With icy roads and snow in the forecast and a puddle of windshield washer fluid appearing on the concrete after running the wipers and not getting a clean windshield, I headed down the road to Postville, IA, to Reggie's Body Shop. Special tools were needed to get to the spot where there was likely just a loose connection. The fly fishing roadtrip for trout in the Driftless would have to wait a bit.
With our heads under the hood and his two dogs running around, we talked about his buddy's custom knife-making business, and then I mentioned I was heading toward Decorah for some fishing. That led to Reggie and me heading back inside for Reggie to show me a photo. I held it in window light and saw Reggie's father-in-law holding a musky and another rough-looking fish, along with a friend gripping a very long cane pole. "What's that?" I asked about the cane pole.
While Reggie worked on my fishing and car-camping suv his story began.
In the cold, back under the hood of the suv, Reggie cut off the portion of hose that had been pinched under a cover, had cracked, and eventually sprung a leak. While finding something to splice together the now separate tube, he told me about the 20-foot cane rod and how it was used to catch musky. I took pictures and asked for more details. Ultimately, he found a little elbow connector, mated it up with the hose, we did a washer fluid test, and then headed indoors to finish the story inside the warm little brick building.
For many reasons, I can't recommend this method of fishing. BUT... to be honest it is a pretty creative way to catch musky and it makes a good story, so I had to share it. The fishing is done in a boat that is drifting (Reggie said that trolling is illegal). You need some suckers, and I was told they can be alive, but Reggie has used dead suckers, stinky ones even, and the musky don't seem to mind. You run the bite guard through the sucker's mouth and around the gills. Now, Reggie said that for some reason it is now illegal not to use a hook, but in the past they just used to tie off the bite guard, sans hook. So, you've got an unlucky sucker, a bite guard (and a hook so you are legal), fishing line with a rubber ball tied in somewhere (as a bobber), and the line is connected to your 20-foot cane pole. While drifting (nope, not trolling-- it is illegal), the cane pole butt section is set in a rod holder. Have fun and watch the rubber ball.
Now, when your ball starts doing some moving and grooving, that is when you take the cane pole out of its holder and just chuck that pole in the water in front of you! Next, to ensure success, kick back, drift in sight of the pole, and drink two beers. If luck is with you and if you drank slowly enough, your musky is now "hooked" even if you aren't using a hook (but that is illegal), so you position your boat near the cane pole and pick the pole up. Then, after you get hold of some of the attached fishing line, throw the pole back in the water behind you. Start hand-stripping in the line (Reggie didn't say it, but they gotta have gloves on), net your musky, and bring it into the boat! If you do it all just right, that musky won't regurgitate the sucker until the musky is in the net... otherwise, bye-bye musky.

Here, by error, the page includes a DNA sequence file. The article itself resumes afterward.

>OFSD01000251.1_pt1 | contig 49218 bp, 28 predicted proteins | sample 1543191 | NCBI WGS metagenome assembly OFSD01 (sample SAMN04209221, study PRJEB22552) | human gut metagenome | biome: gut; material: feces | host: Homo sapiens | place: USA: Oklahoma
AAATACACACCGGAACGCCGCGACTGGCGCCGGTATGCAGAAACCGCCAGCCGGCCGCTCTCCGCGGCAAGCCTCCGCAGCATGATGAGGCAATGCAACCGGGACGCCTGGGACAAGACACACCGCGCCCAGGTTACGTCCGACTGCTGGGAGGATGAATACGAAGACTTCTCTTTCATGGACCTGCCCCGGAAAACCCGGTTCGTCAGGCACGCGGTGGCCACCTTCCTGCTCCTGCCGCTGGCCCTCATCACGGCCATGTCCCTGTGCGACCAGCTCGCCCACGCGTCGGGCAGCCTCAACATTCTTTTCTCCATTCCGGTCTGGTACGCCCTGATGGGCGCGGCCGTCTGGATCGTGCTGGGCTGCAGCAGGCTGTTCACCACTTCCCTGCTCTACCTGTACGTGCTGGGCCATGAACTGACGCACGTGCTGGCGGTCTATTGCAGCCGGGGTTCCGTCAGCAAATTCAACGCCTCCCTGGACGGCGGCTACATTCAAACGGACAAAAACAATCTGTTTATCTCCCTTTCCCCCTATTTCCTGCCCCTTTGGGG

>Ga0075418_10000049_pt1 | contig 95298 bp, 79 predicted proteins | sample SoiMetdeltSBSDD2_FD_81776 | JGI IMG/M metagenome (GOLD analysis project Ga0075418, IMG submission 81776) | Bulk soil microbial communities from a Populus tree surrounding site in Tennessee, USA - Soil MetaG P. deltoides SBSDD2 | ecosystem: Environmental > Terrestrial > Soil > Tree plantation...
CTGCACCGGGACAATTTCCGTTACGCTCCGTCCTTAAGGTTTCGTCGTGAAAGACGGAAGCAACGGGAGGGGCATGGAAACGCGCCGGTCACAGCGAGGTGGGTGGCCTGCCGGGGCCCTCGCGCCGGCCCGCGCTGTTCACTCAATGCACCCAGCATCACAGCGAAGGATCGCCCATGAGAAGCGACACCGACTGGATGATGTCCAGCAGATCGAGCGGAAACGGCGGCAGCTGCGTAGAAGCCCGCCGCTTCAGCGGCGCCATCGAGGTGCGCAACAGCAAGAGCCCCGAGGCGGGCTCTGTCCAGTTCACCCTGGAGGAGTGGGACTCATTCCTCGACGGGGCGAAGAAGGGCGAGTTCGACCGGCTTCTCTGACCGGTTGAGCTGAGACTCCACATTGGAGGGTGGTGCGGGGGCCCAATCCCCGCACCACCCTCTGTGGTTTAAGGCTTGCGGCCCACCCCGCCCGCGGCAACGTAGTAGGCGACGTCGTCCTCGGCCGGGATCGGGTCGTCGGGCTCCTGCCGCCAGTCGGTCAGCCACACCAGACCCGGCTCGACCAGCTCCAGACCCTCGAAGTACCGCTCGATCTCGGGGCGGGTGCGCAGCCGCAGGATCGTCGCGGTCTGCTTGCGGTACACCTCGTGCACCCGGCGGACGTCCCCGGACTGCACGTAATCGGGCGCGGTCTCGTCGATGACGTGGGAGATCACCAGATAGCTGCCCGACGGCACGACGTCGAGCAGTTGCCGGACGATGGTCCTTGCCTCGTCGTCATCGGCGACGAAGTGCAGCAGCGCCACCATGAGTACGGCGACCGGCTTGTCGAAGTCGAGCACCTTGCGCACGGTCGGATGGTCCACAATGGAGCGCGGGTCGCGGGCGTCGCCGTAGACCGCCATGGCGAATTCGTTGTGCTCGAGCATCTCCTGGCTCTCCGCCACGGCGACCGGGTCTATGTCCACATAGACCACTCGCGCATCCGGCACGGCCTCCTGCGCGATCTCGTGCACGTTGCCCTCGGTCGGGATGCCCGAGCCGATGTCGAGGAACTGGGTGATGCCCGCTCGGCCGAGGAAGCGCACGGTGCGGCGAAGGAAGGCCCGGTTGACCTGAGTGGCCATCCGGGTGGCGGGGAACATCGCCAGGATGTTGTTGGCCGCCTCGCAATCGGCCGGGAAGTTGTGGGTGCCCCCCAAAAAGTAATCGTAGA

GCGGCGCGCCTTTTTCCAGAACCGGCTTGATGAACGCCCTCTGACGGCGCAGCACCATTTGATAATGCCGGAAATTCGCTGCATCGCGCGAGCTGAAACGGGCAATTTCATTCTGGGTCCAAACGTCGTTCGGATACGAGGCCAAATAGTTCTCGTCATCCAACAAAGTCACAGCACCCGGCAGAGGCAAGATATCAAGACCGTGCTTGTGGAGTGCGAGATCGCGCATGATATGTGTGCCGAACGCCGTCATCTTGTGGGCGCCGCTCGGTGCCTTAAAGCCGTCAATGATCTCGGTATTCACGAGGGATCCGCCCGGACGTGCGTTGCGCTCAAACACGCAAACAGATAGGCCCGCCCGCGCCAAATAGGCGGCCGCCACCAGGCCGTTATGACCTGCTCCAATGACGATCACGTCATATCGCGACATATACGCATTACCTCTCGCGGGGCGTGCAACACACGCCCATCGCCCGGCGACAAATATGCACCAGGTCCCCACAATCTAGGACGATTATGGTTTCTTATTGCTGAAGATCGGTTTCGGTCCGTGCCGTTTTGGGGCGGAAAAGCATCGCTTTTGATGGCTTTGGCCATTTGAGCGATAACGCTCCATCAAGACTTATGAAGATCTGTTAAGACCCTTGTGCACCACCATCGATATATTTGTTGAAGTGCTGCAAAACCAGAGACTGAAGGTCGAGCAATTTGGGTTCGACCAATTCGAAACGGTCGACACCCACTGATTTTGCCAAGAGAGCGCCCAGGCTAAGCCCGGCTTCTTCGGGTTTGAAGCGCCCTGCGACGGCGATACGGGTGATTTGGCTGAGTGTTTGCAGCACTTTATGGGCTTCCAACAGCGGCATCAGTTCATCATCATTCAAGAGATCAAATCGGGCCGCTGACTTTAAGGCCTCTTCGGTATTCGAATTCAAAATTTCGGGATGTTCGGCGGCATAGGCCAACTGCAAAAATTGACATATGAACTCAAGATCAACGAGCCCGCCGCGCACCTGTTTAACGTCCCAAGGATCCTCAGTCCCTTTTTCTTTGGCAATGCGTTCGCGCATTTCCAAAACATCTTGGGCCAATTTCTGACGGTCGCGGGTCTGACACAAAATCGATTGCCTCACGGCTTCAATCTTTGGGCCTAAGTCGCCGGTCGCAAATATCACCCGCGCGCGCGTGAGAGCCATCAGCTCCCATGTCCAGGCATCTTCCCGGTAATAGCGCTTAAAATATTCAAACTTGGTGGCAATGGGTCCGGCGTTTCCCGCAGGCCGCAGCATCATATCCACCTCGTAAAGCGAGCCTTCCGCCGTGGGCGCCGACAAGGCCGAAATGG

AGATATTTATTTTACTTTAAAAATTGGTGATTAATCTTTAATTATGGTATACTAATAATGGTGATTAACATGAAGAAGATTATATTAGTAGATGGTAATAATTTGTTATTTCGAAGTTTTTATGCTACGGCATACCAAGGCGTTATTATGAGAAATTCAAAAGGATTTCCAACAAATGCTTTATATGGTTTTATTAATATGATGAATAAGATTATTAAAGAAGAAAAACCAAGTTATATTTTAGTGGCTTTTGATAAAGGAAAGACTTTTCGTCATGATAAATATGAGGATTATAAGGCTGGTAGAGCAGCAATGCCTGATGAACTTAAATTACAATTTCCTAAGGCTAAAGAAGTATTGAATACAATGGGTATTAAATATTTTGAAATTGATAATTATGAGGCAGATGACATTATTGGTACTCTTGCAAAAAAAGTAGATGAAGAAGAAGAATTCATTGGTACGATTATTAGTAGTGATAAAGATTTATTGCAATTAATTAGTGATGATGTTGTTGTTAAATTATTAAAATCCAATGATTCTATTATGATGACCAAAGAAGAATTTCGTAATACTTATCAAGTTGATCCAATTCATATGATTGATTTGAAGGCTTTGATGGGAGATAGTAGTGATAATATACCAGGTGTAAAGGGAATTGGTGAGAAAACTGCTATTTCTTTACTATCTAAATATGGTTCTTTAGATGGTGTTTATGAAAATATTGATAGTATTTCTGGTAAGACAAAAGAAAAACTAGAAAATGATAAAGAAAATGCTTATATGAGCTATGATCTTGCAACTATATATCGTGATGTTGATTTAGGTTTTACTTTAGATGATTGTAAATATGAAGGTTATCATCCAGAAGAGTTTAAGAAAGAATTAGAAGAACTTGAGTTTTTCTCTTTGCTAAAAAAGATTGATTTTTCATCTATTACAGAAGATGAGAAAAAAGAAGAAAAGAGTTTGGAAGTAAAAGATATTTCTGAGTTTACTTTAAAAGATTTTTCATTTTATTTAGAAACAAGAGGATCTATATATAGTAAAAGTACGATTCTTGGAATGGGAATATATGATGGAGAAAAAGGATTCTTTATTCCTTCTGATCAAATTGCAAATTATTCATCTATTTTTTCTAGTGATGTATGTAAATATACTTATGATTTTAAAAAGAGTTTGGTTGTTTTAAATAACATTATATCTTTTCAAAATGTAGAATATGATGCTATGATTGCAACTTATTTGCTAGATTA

Just remember the important part. This method of fishing requires that you bring beer. If you don't drink two beers after the musky takes the sucker, the musky will not have had enough time to adequately turn the sucker around in its mouth and swallow it sufficiently to be "hooked."
So, I drove away from Reggie and the brick body shop. While I fished and caught trout the following day with my 9-foot graphite fly rod, I thought of his story, but knew that I would stick with fly fishing and using my own flies, casting and casting, flaring up my tendonitis, and at some point, hooking and strip-setting for the chance to net a musky... and to safely release it. I do agree that drinking two beers is still a good idea, but only two because we always musky fish with hooks. Big ones. Then, when the sun is sinking low after the last cast is made and the rods and boat are tucked away for the night, to my fly fishing friends at the campfire I'll tell the tale of catching musky with a 20-foot cane rod, a rubber ball, and no hook.